The Pro-Youth Pages
© 2004, Pro-Youth Pages

Should Youth-Advocates Support Ralph Nader?

Independent presidential candidate Ralph Nader has come out in favor of lowering the voting age in America to 16 (as the British are planning to do in their country). Nader also wants more civics taught in schools — knowledge which would give youth more power.*

John Kerry and George W. Bush seem unable to do anything but attack youth, while Nader supports youth. This creates a dilemma. America's current electoral system gives us a two-party system. A third candidate can do little more than split the vote and undermine democracy. In 2000, for example, the majority of voters voted for a liberal, yet we got stuck with a conservative president because the liberals were split between Gore and Nader.

While Ralph Nader will not win in 2004, he is a good man with a long record of public service that Kerry and Bush put together cannot match. And now it is clear he is the one major candidate who does not hate youth.

Should youth-advocates throw away their chance to decide between Bush and Kerry so they can vote instead for the best man? Democrats now hate all who supported Nader in 2000. Should youth-advocates draw that hatred to ourselves? Of course, the Democratic leadership seems to hate youth already, as shown by their eagerness to nominate Kerry. How much worse could it get? Why should we kiss up to the Democrats when they nominate a bigot?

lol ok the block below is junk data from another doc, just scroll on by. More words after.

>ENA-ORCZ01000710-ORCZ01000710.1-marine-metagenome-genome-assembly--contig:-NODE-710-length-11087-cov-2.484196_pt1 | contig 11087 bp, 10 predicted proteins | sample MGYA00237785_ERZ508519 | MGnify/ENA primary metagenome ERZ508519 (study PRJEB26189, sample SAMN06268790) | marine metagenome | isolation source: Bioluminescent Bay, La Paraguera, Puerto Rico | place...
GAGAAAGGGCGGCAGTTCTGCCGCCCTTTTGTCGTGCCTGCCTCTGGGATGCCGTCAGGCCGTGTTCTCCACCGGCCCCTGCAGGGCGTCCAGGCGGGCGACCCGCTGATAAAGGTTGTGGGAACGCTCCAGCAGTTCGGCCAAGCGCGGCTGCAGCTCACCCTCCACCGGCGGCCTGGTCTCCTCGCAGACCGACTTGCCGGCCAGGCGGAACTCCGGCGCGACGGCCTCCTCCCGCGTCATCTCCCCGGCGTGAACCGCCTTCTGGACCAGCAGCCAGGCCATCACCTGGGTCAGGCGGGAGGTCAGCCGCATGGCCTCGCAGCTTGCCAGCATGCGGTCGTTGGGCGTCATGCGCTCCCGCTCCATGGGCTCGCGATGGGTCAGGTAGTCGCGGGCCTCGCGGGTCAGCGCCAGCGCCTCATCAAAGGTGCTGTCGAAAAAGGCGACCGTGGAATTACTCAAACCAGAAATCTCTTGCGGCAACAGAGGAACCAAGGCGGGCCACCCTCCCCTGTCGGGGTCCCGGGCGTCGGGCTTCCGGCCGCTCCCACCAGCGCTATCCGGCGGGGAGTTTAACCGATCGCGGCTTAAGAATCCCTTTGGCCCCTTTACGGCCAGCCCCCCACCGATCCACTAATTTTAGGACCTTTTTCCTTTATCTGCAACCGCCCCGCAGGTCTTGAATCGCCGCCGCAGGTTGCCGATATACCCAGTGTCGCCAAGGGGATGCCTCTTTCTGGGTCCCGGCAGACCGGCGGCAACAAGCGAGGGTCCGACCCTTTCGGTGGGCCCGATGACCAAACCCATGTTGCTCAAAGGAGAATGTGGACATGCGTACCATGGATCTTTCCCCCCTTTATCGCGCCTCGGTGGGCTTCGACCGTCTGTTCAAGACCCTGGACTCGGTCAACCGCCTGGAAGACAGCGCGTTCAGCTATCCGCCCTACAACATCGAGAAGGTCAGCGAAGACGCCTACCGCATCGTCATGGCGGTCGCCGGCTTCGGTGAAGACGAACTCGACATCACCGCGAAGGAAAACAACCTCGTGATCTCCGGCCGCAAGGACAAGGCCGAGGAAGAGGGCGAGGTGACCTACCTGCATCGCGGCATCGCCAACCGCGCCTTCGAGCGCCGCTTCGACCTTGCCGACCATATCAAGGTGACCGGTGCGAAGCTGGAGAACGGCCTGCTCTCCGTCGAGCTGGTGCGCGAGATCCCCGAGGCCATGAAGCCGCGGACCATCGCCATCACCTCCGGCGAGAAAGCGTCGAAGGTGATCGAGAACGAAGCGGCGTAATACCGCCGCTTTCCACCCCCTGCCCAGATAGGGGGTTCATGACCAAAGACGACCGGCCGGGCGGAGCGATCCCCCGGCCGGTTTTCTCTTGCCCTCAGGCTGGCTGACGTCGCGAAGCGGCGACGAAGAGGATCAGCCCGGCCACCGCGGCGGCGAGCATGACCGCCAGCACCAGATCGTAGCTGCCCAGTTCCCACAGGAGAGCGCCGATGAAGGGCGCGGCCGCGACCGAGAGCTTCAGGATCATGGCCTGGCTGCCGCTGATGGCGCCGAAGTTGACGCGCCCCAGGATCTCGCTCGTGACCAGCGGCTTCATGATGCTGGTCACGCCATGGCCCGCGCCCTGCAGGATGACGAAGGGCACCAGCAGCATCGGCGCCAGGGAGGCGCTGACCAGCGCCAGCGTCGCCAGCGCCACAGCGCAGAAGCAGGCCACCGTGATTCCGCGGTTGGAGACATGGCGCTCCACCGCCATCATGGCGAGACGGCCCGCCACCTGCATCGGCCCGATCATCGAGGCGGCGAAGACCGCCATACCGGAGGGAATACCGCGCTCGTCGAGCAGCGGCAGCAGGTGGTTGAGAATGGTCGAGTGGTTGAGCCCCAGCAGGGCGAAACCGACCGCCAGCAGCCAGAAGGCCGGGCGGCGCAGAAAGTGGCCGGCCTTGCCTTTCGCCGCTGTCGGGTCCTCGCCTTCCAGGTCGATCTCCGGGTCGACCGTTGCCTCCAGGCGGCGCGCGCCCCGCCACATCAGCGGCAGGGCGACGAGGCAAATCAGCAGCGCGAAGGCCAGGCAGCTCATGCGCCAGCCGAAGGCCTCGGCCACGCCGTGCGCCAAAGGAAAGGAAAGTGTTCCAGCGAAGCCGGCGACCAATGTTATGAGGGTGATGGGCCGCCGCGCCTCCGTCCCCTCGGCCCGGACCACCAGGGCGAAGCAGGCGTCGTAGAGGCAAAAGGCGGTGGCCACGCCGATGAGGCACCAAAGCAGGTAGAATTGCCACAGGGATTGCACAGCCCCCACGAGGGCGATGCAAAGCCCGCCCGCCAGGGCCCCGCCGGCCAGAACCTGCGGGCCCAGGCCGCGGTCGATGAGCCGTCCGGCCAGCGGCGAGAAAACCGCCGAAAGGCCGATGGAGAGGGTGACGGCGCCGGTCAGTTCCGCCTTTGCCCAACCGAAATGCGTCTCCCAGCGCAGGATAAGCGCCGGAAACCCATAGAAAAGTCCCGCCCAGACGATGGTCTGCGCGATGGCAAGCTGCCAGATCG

If Nader gets a sizable vote, that might send a message to the major parties that they need to pay more attention to youth-advocates. Then again, we sent that message in 2000, and no one listened. If Gore had not attacked youth, he could have attracted those votes Nader scooped up, and that would have won him the election. But if Democratic Party leaders had gotten that message, they would not have sabotaged the Howard Dean campaign. If we vote for Nader this time, will they get the message at long last?

Thanks to the electoral college, your vote won't matter anyway if you live in a state where Bush or Kerry leads by a safe margin. If you live in one of those states, why not vote to send a message?

On the other hand, when the major party leaders are not bright enough or not caring enough to take the hints voters drop, the only way we can change them may be to play the two-party game: consider Bush and Kerry, and vote for the lesser evil. That may be the only way to give major politicians an incentive to be less evil.


Read Nader's statement at